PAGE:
Laos is Southeast Asia’s most overlooked country – an enigmatic nation shaped by powerful external forces, where brutalist communist monuments sit alongside ancient Buddhist temples, and snails and frogs’ legs are on the menu
WORDS: MARCEL THEROUX
PHOTOGRAPHS: SIMON URWIN
On a narrow terrace overlooking the wide, brown Mekong River, a dozen men are gathered in the shade of a bamboo thicket to play a game that is more French than garlic. Pétanque, provincial France’s version of bowls, is an obsession in Luang Prabang, the jungly second city of the tiny nation of Laos. The players – guides, teachers, tuk-tuk drivers – compete fiercely, launching the steel balls with an abrupt backhand throw that resembles a cobra strike. “Everyone plays,” explains Som Phon, one of the spectators. “You let go of all your stress, your suffering.”
Poor, weak and landlocked, Laos has had its history determined by powerful outside forces: France, Thailand, Vietnam, China – even Russia and the United States. Each of them has left some mark on this nation.
A few miles from the pétanque _court, 40-year-old Pon Panyatip is hard at work kneading risen dough and shaping it into baguettes. His upper body is toned from turning out 3,000 batons a day. As fast as he can make it, the dough is deposited in the wood-fired oven. Isn’t he fed up with the sight of baguettes by now? Pon shakes his head. “Sometimes I eat them in the morning and evening. I have them with butter, chilli, dried beef or shrimp paste.”
France governed Laos as a protectorate for more than half a century, until 1954. The customs, food and language here are subtly marked by the vanished French presence, but the country’s most distinctive Gallic inheritance is in its architecture. The heart of Luang Prabang is a finger-shaped promontory that sits at the confluence of the Mekong and Nam Khan rivers, and it is where the French supervised the construction of long leafy avenues of whitewashed, two-storey houses.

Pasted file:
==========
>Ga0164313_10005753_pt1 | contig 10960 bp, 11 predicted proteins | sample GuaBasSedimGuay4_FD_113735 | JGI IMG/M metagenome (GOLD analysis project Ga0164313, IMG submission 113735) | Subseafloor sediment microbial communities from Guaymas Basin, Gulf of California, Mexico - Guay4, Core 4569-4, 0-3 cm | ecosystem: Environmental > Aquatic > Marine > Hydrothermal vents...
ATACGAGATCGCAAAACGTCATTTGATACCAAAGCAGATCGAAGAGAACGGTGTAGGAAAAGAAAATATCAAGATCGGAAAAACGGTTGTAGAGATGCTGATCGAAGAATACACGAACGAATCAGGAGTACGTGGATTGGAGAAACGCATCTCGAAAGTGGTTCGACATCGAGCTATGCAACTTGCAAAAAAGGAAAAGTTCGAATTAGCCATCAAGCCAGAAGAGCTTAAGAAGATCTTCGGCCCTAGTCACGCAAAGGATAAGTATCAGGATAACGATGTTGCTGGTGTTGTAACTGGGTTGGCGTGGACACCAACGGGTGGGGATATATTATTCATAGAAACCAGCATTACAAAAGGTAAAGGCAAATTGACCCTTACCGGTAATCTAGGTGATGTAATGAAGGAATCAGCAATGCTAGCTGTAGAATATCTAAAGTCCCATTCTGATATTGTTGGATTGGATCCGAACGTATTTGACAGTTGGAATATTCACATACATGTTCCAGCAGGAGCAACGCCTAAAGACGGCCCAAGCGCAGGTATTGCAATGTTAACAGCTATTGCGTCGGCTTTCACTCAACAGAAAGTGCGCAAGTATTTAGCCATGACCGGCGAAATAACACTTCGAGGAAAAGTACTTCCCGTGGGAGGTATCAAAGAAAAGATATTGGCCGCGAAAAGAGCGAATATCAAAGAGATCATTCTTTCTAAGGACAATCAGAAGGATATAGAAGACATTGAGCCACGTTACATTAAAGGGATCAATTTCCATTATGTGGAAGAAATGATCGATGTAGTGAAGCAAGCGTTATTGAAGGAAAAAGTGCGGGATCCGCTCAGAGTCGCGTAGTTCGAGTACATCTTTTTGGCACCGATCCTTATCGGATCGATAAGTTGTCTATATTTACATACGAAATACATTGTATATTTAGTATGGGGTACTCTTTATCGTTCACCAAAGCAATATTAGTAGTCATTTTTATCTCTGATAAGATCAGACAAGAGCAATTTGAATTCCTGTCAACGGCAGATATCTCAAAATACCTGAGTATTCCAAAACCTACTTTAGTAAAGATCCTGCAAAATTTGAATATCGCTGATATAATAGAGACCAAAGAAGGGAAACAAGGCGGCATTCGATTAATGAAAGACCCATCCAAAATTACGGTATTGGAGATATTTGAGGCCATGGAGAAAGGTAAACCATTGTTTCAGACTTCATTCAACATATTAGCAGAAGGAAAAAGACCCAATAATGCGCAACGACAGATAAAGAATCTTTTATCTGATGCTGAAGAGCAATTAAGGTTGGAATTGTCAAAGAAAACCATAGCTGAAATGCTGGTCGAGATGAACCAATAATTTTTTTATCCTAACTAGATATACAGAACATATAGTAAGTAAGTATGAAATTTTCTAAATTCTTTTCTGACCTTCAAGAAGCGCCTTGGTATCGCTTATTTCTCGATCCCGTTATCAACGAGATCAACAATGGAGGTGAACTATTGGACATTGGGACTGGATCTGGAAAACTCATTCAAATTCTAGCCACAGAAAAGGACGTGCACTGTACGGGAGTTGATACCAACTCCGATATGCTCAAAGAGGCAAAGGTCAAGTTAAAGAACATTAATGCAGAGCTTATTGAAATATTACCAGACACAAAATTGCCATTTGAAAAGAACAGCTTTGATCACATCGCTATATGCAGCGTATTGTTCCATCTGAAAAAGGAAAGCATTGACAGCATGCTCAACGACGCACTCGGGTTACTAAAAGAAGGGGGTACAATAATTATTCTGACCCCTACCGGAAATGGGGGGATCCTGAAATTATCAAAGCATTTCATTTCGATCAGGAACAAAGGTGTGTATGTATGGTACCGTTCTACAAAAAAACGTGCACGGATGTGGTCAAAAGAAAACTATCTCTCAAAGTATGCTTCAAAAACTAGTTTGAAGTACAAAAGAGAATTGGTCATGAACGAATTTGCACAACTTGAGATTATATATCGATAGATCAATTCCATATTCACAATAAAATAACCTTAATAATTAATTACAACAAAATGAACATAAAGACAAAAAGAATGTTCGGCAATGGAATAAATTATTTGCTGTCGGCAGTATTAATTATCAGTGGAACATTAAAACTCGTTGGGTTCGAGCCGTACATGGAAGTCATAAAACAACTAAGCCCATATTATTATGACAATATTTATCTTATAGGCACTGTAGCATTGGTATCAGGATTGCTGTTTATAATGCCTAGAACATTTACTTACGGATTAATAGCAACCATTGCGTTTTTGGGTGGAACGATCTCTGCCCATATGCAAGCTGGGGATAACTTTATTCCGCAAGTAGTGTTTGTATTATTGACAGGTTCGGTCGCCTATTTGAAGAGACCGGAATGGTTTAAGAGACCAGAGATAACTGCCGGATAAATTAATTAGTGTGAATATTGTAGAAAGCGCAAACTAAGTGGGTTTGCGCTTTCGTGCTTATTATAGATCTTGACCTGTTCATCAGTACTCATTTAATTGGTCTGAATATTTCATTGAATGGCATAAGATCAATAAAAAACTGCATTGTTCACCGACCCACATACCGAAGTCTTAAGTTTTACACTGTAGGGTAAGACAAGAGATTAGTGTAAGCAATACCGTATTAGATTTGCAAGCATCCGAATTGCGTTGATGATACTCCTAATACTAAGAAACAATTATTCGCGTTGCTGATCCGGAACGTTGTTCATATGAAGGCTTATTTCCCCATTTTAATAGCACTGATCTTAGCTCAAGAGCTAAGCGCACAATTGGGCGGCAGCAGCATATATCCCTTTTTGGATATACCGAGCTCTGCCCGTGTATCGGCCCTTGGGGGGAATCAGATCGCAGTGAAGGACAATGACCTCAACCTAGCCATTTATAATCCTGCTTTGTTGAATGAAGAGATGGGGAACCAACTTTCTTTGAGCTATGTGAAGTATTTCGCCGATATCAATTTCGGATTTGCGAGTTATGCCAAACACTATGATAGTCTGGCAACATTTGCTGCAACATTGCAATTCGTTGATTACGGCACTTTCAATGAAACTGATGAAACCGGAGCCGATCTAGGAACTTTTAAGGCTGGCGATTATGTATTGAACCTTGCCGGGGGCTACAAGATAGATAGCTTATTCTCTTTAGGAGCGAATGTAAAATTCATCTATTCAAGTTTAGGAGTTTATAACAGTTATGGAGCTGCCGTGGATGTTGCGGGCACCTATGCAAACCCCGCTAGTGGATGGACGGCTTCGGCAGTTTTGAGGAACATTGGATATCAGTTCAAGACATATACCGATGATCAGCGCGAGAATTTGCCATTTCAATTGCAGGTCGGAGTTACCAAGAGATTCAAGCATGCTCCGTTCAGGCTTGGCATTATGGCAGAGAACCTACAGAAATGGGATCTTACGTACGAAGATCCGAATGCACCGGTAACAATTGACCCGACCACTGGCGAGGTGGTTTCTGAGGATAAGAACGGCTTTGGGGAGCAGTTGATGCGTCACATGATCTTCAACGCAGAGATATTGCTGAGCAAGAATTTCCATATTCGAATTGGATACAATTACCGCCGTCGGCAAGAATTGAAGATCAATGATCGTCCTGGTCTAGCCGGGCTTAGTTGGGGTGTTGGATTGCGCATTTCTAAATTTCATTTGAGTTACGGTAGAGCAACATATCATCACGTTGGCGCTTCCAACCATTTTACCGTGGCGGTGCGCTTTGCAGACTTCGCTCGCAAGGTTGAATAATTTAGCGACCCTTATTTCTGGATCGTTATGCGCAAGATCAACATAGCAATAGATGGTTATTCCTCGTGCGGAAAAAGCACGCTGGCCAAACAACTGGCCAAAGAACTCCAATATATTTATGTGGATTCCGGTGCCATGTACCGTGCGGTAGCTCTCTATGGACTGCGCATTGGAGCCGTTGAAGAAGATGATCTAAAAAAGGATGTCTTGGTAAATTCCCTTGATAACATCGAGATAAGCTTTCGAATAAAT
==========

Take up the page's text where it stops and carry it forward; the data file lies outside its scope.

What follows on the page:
Vientiane deposed Luang Prabang as capital of Laos in 1563, but the latter is by far the more beautiful. It still has the somnolent green charm that originally attracted the French. It is bewitching and quiet; at dusk, the streets are empty of cars. The warm breeze carries the jasmine-like scent of teak flowers. The jungle envelops the city, and the Mekong flows south, bearing your troubles away.
Under the French, Luang Prabang was a backwater that attracted a certain kind of unambitious, pleasure-seeking official. The writer Norman Lewis, a visitor here, said they seemed like the outcome of successful lobotomy operations – “untroubled and mildly libidinous.” Some of the French couldn’t tear themselves away after Laos became independent. Yannick Upravan’s grandfather, Henri, was a French soldier who travelled from Marseilles to serve in the First Indochina War. “He came to fight and kill, but he fell in love. It happened a lot like this,” says Yannick, a youthful, green-eyed 40-something. Henri never went home.